The policy network approach is also useful to use as a criticism of the Westminster model. Policy networks have grown along with the need for state intervention. Policy networks have been a simplifying device in the policy process as they can effectively deny access to groups who do not abide by the rules of the game in the policy process. Policy networks examine an individual policy area. Around the policy area networks are present where a variety of actors are included. This emphasises that it is not only government that is involved in policy formation but other actors such as pressure groups used for information on the policy area. The network approach breaks down policy to a number of actors to provide the best advice for better policy delivery and better policies for the public. Government depends greatly on organisations in networks for service delivery (Marsh et al, 2001). There are different kinds of policy networks; the first being policy communities where there are limited and consistent members as too many groups to consult is undesirable in the network, power of the members is equal, interaction is frequent and of a high standard. Members are dependent on each other as all have resources and therefore exchange relationships as all have resources. Additionally bargaining and negotiation is involved in the exchange of resources. Another form of policy network is an issue network which are the opposite of policy communities. There are a number of participants, membership changes and is more open. There can be conflict and negotiation deriving from consultation rather than negotiation of resources. Power is said to be a zero sum game as members have differing levels of power and resources (Kavanagh et al, 2006). Within policy networks government tends to be the key actor as they usually have considerably more resources (Marsh et al, 2001). As the policy networks involve exchange relationships, the more resources external groups have to exchange the tighter the relationships tend to be. These groups also depend on government as government has better resources which these groups cannot access (Marsh et al, 2001). Furthermore the features of policy networks do change over time because governments opinions on policy networks differ. For example the Conservative government was ideologically against consultation with others as it believed this was a sign of weak government. Thatcher used the market to implement services which fragmented the policy process (Rhodes, 2007). This decreased government power and limited their role as the negotiator. These changed again under the Labour government as Labour approved of policy networks and were revived under Blair (Marsh et al, 2003). This contrasts the Westminster model as resources have moved away from the core executive to different actors and therefore it seems governing is not as straightforward as the Westminster model implies (Marsh et al, 2003). Furthermore although the policy process has changed, central government does continue to have a large impact on which policies are implemented (Marsh et al, 2003). Policy networks determine who they wish to be involved in the policy process. It is very rare for the government to deliver policy on its own therefore government is very much dependent on other interest groups and there are strong dependency relationships in the policy process. Policy networks relating to tuition fees include a number of groups who try to influence policies through the network process. The private report by Lord Browne has managed to influence government into changing how education is funded. The key actors in the policy network would be the Prime Minister, the current deputy Prime Minister and education ministers. Negotiations had to be made between these two actors as Nick Clegg had previously signed an agreement which agreed to no increases in tuition fees. However with much negotiation and bargaining it was agreed the deal for increases were better than the previous funding system. (Nick Clegg regrets signing anti-tuition fees pledge) {online}. Ministers depend on agencies for resources such as the Quality Assurance Agency (QAA). Pressure groups such as the National Union of Students have also played a key role recently in attempting to influence the stop to the rise of tuition fees policy using mass demonstrations to get their views heard that they are against the public funding cuts. The government also depends on students for information. The Browne report recommends students are used more and will therefore have more of a say in how their future is shaped (Independent Review of Higher Education Funding & Student Finance in England). Teachers Unions are also against the rise in tuition fees and believe it will result in poorer people being denied access to universities and result in damages within society (NUT) {online}.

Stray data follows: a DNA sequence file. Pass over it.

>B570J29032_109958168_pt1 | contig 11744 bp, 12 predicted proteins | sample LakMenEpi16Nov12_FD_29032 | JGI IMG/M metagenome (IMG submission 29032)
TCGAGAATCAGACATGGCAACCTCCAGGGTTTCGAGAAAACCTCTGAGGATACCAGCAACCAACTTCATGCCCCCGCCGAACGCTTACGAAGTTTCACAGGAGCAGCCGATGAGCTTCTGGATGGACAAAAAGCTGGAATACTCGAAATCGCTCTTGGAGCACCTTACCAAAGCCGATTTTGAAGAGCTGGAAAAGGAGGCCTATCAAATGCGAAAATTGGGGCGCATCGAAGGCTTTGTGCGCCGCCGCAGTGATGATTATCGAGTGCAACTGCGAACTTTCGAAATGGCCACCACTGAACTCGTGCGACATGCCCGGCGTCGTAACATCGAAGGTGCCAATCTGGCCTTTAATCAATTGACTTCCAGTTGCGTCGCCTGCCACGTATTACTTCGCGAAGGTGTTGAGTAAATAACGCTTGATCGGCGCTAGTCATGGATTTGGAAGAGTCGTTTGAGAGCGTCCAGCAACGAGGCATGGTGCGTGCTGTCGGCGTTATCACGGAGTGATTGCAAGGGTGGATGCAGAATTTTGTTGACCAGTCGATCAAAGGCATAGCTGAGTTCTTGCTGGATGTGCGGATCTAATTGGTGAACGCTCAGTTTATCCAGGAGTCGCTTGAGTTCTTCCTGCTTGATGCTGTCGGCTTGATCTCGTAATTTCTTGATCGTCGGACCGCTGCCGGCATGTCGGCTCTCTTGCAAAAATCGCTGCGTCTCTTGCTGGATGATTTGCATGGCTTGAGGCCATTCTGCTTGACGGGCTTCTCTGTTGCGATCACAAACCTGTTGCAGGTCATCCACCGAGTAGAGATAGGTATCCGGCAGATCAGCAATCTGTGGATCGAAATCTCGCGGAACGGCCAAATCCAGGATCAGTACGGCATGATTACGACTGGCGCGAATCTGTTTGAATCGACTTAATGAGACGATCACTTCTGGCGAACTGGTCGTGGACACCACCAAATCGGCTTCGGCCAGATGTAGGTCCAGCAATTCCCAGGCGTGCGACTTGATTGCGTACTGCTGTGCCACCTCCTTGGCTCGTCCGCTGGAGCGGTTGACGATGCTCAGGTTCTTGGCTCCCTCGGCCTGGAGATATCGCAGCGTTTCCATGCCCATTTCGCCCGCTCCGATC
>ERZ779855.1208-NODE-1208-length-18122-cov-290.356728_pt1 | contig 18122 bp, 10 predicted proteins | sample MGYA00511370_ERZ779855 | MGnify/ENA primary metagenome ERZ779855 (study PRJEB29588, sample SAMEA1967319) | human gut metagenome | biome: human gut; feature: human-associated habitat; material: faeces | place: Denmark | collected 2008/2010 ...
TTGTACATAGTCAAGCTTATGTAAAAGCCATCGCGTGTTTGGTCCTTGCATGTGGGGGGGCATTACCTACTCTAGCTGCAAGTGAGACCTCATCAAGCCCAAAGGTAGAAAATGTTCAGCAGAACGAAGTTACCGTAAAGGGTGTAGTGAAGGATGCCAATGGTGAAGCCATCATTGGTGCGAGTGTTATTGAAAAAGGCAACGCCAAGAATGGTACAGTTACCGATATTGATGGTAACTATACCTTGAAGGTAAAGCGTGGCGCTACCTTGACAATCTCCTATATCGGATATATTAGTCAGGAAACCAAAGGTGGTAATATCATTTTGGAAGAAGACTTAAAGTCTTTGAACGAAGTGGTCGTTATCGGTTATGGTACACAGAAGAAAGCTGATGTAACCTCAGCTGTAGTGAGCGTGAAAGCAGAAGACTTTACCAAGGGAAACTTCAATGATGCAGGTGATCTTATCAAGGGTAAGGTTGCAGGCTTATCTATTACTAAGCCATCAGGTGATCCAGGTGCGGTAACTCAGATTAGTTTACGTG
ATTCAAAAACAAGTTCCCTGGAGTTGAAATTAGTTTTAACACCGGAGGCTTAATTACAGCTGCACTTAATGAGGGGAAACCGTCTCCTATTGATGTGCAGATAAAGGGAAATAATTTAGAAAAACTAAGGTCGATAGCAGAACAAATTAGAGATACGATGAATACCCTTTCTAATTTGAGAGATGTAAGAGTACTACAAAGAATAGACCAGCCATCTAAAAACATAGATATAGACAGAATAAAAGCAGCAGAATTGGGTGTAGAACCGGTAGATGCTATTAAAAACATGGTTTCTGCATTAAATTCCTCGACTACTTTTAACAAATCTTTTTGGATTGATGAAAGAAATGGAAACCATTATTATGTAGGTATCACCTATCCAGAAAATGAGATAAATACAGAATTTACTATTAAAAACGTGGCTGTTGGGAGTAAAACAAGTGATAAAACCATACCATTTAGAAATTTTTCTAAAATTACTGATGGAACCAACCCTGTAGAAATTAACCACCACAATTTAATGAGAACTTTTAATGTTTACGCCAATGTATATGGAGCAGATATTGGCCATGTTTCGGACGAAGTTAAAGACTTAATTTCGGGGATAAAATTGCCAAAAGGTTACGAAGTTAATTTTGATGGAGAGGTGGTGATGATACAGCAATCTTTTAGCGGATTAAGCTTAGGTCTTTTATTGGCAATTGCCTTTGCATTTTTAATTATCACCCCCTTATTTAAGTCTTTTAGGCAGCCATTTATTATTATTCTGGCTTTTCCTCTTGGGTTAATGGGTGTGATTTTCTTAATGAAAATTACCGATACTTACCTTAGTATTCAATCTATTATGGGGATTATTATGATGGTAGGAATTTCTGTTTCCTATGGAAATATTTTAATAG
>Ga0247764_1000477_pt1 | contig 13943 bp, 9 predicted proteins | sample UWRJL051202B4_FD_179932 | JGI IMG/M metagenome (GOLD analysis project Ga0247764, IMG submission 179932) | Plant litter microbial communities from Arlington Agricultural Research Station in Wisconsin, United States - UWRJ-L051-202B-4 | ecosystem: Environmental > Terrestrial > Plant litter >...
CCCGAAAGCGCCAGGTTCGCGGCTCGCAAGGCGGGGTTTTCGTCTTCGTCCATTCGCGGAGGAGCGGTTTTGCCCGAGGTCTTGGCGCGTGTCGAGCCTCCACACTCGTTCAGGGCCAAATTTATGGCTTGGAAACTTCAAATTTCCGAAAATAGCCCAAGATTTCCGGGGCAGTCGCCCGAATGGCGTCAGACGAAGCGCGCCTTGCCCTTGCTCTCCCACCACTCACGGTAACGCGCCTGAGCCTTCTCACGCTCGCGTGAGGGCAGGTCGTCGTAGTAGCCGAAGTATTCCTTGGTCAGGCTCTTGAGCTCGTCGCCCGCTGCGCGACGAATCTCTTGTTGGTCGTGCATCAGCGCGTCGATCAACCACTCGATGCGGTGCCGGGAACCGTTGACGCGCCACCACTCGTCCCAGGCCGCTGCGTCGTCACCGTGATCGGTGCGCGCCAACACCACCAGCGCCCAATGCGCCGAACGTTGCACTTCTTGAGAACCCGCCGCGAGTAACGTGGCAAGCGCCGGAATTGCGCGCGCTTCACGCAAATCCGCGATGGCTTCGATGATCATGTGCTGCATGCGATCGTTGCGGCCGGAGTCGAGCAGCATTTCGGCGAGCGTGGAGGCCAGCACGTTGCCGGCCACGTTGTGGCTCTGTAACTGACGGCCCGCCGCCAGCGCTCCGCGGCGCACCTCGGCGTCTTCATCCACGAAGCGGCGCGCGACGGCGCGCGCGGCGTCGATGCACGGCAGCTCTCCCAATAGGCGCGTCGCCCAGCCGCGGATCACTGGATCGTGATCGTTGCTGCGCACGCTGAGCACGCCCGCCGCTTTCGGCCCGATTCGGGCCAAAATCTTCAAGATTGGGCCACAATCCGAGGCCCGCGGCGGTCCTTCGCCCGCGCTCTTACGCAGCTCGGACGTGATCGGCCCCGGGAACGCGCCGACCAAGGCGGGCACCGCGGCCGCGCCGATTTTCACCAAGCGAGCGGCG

Another move away from the Westminster model is the idea of Rhodes' 'hollowing out of the state'. It is claimed the British state has been hollowed out as of the changes in government which have arguably reduced central governments authority, autonomy and power (Kavanagh et al, 2006). It is described as the most 'radical aspect' of the differentiated polity model as the boundaries of the state have changed (Marsh et al, 2003). According to Rhodes (cited in Marsh et al, 2003) the policy networks approach has been the most influential aspect of hollowing out of the state in what he terms 'sideways', and also intergovernmental relations has led to hollowing out 'downwards'. Additionally the Rhodes model believes power has adjusted 'upwards' to international organisations as a result of joining the EU and globalization as it has meant these institutions have more of a say on British policies and British government is restricted (Marsh et al, 2003). The European Parliament and the European Courts powers have increased meaning many British policies have become 'Europeanized' (Marsh et al, 2003). However there are many who are against the hollowing out of the state argument such as Holliday (2000, cited in Marsh et al 2003) who believed the centre were more able to control policy outcomes it tried to obtain in the twenty first century (Marsh et al, 2003). The recent further use of policy networks has meant the increase in the private sector and market testing (Kavanagh et al, 2006). Privatisation has meant that government has lost power and exists more as regulatory body as the private sector now has a bigger role in providing public services. (tuition fee;s) The number of quangos, non departmental public bodies and Next Step agencies have grown and hollowed out the state and given power below the core executive. This has led to fragmentation in the policy process as power has moved from the centre. Quangos and agencies help deliver policy as they have specialist knowledge of specific policy areas as different policies have to be approached differently (Kavanagh et al, 2006). These changes within the British political system have meant accountability for policies has become more difficult as there are many more actors involved in implementation than previously. This goes against the Westminster models assumption of parliamentary sovereignty where the executive are the main political actors (Marsh et al, 2003). The argument that the state has been hollowed out can be seen in relation to tuition fees. The number of external agencies that fund university fees has grown as there are four regulatory bodies; the higher education funding council for England (HEFCE), the Scottish funding council (SFC), Higher Education Funding Council for Wales (HEFCW) and the Department for Employment and Learning, Northern Ireland (DEL). Under Lord Browne's report these would be scrapped and replaced by one Higher Education Council which would regulate standards, students and the institutions (Politics) {online}. Globalisation has also had an impact on tuition fees as institutions now need more funding to keep up their status as one of the worlds best for higher education. The removal of the caps on tuition fees would mean more funding for universities as the government have to reduce the public contributions as of the current economic climate and therefore institutions would depend more so on student contributions. It is claimed the rise in tuition fees would improve education and increase choice (Students face tuition fees rising to £9000) {online}.

Marsh, Richards and Smith criticised Rhodes' differentiated polity model and came up with their own angle on the changes of the Westminster model that Rhodes assessed called the Asymmetric power model. Key features were structured inequality, the British political tradition, asymmetric power, a pattern of exchange relationships, a strong segmented executive and a limited pattern of external constraints. In sum the asymmetric power model marginally agrees with Rhodes' model to an extent. However Marsh et al believe the idea of pluralism is over pronounced. The asymmetric model believed more in the direction of the Westminster model and argue the dominant actors in the policy process are the core executive. Their main argument and focus is the asymmetries in the exchange relationship (Marsh et al, 2003).